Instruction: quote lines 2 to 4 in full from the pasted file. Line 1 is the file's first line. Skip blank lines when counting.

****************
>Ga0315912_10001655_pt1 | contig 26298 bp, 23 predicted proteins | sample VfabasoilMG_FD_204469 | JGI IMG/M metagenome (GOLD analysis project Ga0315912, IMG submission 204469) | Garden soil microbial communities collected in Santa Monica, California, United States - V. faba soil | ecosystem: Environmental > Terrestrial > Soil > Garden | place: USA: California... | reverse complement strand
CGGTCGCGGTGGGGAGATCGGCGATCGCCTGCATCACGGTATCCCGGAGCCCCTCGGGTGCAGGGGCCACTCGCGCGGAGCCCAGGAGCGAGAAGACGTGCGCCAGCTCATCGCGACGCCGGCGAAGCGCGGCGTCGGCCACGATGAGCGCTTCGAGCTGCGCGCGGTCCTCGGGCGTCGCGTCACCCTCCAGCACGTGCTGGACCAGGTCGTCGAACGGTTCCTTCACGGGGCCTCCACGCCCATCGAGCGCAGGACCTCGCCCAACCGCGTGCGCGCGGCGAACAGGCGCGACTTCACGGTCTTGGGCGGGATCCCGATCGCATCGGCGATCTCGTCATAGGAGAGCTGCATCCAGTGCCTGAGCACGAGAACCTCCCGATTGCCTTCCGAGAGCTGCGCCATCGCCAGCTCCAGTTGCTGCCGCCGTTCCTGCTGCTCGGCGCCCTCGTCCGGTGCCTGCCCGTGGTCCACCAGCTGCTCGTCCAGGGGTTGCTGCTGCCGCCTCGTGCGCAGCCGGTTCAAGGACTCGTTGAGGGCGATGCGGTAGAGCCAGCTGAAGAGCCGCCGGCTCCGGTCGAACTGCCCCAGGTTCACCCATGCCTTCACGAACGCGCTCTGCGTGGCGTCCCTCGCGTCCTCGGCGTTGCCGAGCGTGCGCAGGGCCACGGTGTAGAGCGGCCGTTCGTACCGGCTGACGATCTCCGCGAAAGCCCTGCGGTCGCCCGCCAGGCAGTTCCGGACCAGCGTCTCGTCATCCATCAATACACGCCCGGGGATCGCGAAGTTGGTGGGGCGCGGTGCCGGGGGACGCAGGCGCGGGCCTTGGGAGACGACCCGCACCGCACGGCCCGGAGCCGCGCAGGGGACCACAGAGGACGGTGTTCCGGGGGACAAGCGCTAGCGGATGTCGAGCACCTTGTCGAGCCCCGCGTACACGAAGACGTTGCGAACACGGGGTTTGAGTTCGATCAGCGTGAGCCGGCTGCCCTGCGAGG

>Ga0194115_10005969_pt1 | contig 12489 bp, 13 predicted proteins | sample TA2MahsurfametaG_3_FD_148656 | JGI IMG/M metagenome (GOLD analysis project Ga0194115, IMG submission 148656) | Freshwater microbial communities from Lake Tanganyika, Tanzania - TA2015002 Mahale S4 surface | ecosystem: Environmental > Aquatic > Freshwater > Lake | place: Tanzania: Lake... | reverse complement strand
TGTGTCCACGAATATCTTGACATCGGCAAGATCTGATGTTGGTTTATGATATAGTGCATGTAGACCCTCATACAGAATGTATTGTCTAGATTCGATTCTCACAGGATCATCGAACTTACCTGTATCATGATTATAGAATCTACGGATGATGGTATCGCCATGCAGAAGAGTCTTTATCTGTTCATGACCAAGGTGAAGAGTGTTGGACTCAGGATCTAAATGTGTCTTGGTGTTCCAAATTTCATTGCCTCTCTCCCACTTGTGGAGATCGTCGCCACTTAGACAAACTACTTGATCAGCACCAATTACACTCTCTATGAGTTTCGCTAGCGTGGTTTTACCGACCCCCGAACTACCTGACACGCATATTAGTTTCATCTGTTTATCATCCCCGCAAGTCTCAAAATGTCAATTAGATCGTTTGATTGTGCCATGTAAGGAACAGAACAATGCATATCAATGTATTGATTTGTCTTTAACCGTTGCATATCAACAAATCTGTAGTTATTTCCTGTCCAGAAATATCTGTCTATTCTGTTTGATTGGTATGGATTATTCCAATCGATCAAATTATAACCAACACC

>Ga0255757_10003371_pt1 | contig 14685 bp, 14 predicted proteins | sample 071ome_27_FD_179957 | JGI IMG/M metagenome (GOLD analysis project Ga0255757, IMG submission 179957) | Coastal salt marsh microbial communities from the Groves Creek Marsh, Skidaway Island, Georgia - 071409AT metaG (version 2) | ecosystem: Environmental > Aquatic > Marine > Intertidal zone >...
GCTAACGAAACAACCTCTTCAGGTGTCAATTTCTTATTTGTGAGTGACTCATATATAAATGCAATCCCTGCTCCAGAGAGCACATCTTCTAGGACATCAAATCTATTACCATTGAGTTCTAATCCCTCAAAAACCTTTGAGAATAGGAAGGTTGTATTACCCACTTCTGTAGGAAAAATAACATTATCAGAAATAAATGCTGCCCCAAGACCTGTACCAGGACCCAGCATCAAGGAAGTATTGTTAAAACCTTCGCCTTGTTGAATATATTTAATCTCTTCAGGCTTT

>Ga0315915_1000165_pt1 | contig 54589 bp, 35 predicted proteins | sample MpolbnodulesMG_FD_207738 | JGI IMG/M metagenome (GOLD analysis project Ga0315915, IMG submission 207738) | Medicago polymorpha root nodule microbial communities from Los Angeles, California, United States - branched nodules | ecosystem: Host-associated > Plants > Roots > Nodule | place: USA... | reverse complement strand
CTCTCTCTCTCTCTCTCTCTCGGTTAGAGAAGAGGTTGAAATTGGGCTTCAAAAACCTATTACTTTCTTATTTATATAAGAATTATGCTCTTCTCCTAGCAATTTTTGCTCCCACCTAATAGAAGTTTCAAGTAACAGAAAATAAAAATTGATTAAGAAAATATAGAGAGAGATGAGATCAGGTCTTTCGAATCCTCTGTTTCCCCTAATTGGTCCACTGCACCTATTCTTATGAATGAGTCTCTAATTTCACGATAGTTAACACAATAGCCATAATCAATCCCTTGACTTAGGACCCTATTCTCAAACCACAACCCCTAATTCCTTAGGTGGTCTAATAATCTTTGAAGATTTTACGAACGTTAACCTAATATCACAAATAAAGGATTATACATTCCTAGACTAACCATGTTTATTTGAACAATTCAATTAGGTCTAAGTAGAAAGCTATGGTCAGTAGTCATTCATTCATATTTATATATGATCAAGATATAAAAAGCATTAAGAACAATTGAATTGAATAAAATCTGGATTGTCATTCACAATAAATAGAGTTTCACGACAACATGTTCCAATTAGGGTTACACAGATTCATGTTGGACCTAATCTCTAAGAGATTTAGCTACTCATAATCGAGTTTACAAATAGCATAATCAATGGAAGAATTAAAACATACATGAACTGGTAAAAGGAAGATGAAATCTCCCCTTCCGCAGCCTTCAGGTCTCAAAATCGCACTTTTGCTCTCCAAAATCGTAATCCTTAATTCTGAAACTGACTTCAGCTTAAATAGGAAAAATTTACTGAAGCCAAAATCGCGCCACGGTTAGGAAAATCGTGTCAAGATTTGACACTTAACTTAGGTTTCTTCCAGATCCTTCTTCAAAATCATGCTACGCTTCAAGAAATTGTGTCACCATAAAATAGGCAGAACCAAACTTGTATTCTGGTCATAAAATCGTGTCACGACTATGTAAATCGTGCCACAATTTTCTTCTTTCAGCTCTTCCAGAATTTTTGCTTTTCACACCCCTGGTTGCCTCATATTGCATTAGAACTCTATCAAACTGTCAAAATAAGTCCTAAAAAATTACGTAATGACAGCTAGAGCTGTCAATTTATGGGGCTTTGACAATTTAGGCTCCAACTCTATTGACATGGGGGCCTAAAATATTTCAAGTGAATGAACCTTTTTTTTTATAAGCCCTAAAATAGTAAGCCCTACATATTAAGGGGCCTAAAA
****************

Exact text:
CGGTCGCGGTGGGGAGATCGGCGATCGCCTGCATCACGGTATCCCGGAGCCCCTCGGGTGCAGGGGCCACTCGCGCGGAGCCCAGGAGCGAGAAGACGTGCGCCAGCTCATCGCGACGCCGGCGAAGCGCGGCGTCGGCCACGATGAGCGCTTCGAGCTGCGCGCGGTCCTCGGGCGTCGCGTCACCCTCCAGCACGTGCTGGACCAGGTCGTCGAACGGTTCCTTCACGGGGCCTCCACGCCCATCGAGCGCAGGACCTCGCCCAACCGCGTGCGCGCGGCGAACAGGCGCGACTTCACGGTCTTGGGCGGGATCCCGATCGCATCGGCGATCTCGTCATAGGAGAGCTGCATCCAGTGCCTGAGCACGAGAACCTCCCGATTGCCTTCCGAGAGCTGCGCCATCGCCAGCTCCAGTTGCTGCCGCCGTTCCTGCTGCTCGGCGCCCTCGTCCGGTGCCTGCCCGTGGTCCACCAGCTGCTCGTCCAGGGGTTGCTGCTGCCGCCTCGTGCGCAGCCGGTTCAAGGACTCGTTGAGGGCGATGCGGTAGAGCCAGCTGAAGAGCCGCCGGCTCCGGTCGAACTGCCCCAGGTTCACCCATGCCTTCACGAACGCGCTCTGCGTGGCGTCCCTCGCGTCCTCGGCGTTGCCGAGCGTGCGCAGGGCCACGGTGTAGAGCGGCCGTTCGTACCGGCTGACGATCTCCGCGAAAGCCCTGCGGTCGCCCGCCAGGCAGTTCCGGACCAGCGTCTCGTCATCCATCAATACACGCCCGGGGATCGCGAAGTTGGTGGGGCGCGGTGCCGGGGGACGCAGGCGCGGGCCTTGGGAGACGACCCGCACCGCACGGCCCGGAGCCGCGCAGGGGACCACAGAGGACGGTGTTCCGGGGGACAAGCGCTAGCGGATGTCGAGCACCTTGTCGAGCCCCGCGTACACGAAGACGTTGCGAACACGGGGTTTGAGTTCGATCAGCGTGAGCCGGCTGCCCTGCGAGG

>Ga0194115_10005969_pt1 | contig 12489 bp, 13 predicted proteins | sample TA2MahsurfametaG_3_FD_148656 | JGI IMG/M metagenome (GOLD analysis project Ga0194115, IMG submission 148656) | Freshwater microbial communities from Lake Tanganyika, Tanzania - TA2015002 Mahale S4 surface | ecosystem: Environmental > Aquatic > Freshwater > Lake | place: Tanzania: Lake... | reverse complement strand
TGTGTCCACGAATATCTTGACATCGGCAAGATCTGATGTTGGTTTATGATATAGTGCATGTAGACCCTCATACAGAATGTATTGTCTAGATTCGATTCTCACAGGATCATCGAACTTACCTGTATCATGATTATAGAATCTACGGATGATGGTATCGCCATGCAGAAGAGTCTTTATCTGTTCATGACCAAGGTGAAGAGTGTTGGACTCAGGATCTAAATGTGTCTTGGTGTTCCAAATTTCATTGCCTCTCTCCCACTTGTGGAGATCGTCGCCACTTAGACAAACTACTTGATCAGCACCAATTACACTCTCTATGAGTTTCGCTAGCGTGGTTTTACCGACCCCCGAACTACCTGACACGCATATTAGTTTCATCTGTTTATCATCCCCGCAAGTCTCAAAATGTCAATTAGATCGTTTGATTGTGCCATGTAAGGAACAGAACAATGCATATCAATGTATTGATTTGTCTTTAACCGTTGCATATCAACAAATCTGTAGTTATTTCCTGTCCAGAAATATCTGTCTATTCTGTTTGATTGGTATGGATTATTCCAATCGATCAAATTATAACCAACACC